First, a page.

By Ron Stang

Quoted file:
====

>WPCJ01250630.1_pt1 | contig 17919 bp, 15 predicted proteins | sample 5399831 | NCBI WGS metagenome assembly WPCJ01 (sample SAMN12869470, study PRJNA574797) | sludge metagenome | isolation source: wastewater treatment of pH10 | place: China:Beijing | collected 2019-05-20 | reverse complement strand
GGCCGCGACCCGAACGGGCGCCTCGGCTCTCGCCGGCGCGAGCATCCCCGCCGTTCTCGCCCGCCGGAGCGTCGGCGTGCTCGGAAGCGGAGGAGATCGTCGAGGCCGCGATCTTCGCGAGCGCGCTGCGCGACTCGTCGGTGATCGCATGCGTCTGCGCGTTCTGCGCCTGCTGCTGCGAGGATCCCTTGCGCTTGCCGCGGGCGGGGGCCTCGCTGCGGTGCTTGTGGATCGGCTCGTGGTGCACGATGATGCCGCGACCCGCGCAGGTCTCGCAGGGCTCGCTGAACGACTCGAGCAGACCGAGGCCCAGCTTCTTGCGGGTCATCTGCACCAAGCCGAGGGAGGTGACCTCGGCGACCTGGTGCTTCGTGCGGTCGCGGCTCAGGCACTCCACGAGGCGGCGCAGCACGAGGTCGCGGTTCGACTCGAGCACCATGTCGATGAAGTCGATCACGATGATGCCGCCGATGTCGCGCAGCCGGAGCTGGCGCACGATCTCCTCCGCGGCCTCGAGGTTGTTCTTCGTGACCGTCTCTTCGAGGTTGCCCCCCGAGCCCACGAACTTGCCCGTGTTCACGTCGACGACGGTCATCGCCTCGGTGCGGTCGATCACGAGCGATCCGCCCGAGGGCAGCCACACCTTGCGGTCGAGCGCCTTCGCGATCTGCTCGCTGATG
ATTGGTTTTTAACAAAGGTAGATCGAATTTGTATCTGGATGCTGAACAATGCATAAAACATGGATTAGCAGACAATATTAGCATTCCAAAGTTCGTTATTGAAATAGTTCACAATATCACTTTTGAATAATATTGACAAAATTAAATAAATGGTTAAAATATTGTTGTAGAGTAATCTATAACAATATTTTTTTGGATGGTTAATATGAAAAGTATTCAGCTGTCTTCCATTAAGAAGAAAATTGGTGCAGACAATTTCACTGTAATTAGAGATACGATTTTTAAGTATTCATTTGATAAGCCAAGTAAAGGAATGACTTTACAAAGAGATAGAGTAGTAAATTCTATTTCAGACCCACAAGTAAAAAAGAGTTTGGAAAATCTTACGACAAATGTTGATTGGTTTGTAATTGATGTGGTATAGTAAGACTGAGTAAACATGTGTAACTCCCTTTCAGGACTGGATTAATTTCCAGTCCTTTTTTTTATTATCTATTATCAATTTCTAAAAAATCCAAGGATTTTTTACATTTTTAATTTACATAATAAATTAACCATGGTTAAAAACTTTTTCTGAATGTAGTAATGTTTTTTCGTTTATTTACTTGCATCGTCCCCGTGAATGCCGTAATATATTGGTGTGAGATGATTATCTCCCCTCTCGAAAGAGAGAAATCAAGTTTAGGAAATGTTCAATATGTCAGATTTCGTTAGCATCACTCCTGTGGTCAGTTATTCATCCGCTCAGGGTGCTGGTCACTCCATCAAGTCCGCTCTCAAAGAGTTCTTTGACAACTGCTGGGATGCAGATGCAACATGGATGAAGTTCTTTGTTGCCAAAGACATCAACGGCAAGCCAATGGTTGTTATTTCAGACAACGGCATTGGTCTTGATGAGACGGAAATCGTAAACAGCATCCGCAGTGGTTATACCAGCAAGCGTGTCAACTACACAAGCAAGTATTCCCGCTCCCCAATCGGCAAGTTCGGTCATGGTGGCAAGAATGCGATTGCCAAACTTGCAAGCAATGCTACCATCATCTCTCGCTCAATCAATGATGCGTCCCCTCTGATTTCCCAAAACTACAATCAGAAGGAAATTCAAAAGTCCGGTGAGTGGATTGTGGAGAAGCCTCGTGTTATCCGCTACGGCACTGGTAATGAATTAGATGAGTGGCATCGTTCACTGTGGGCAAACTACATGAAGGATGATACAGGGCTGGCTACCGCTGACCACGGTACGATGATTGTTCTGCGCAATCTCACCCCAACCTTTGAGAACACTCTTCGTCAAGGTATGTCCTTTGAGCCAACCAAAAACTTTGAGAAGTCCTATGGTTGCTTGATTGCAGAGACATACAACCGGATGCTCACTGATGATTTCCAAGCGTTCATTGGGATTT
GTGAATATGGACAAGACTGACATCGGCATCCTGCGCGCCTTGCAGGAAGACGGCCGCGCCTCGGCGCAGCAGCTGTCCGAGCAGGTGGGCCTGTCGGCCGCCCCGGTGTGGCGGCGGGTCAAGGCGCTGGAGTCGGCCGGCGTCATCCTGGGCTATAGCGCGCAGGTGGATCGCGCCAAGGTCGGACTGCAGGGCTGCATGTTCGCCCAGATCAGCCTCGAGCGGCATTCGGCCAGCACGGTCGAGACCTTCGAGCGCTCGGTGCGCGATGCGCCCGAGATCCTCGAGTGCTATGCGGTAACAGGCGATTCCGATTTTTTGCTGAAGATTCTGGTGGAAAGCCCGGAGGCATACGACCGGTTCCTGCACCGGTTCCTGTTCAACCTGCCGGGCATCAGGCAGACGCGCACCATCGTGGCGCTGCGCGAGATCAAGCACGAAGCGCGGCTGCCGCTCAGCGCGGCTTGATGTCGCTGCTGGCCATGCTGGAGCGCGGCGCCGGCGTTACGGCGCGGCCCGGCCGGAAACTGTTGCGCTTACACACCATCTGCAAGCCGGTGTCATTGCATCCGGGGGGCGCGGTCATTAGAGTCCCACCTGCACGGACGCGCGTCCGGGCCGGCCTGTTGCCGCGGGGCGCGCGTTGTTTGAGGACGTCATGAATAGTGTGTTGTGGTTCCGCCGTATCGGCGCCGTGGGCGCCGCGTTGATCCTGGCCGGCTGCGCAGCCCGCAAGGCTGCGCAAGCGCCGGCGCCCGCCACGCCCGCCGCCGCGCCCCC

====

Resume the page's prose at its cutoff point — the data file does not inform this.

A peaceful outing to my local big box retailer turned into a bit of schizoid experience. On a Tuesday evening when the store was virtually empty, I sauntered in, mask on face, to pick up a few non-perishable items such as printer ink and banker boxes. But why not get a couple of grocery items? As mentioned, there were few people in the store, the staff I saw were friendly. With pop music on the speakers one could be forgiven thinking there was no coronavirus crisis. So, I took my cart and wandered down a grocery aisle. A dude wearing a mask that had the look of Darth Vader, began shouting at me. Taken unaware, I didn’t understand what he was saying. He shouted again, saying I was getting too close (I was well beyond two metres) and somehow walking the wrong way. Then I clued-in: “Oh these are one-way aisles!?” Another shriek from Darth Vader, “Yessss!” Well, excuse me, but there were no arrows on the floor indicating that. I told the dude, but he simply kept admonishing. I sauntered on and found a store clerk – who wasn’t practicing social distancing and wasn’t wearing a mask - to ask where the frozen fruit was located. He said the next aisle. So, this time, I turned around and followed the supposedly correct direction of the - unmarked - aisle. I then turned up the next aisle, which did have arrow markings on the floor. But the Darth Vader dude was ahead of me - well beyond six feet (two metres) away. When I reached into the freezer, he yelled again that I was getting too close. Apparently, my crime was that I wasn’t standing within a set of red lines on the floor, which I’d never taken notice of. Apparently, with the lines, one customer is to stay within one set of lines until the customer ahead moves from their set of lines. Ok, fine. But there were no obvious store explanations stating that. And no other customers were paying attention to them. So, a word to retailers: please make your Covid-19 social distancing rules obvious, if only in part to lessen ridiculous scolding from self-styled social vigilantes.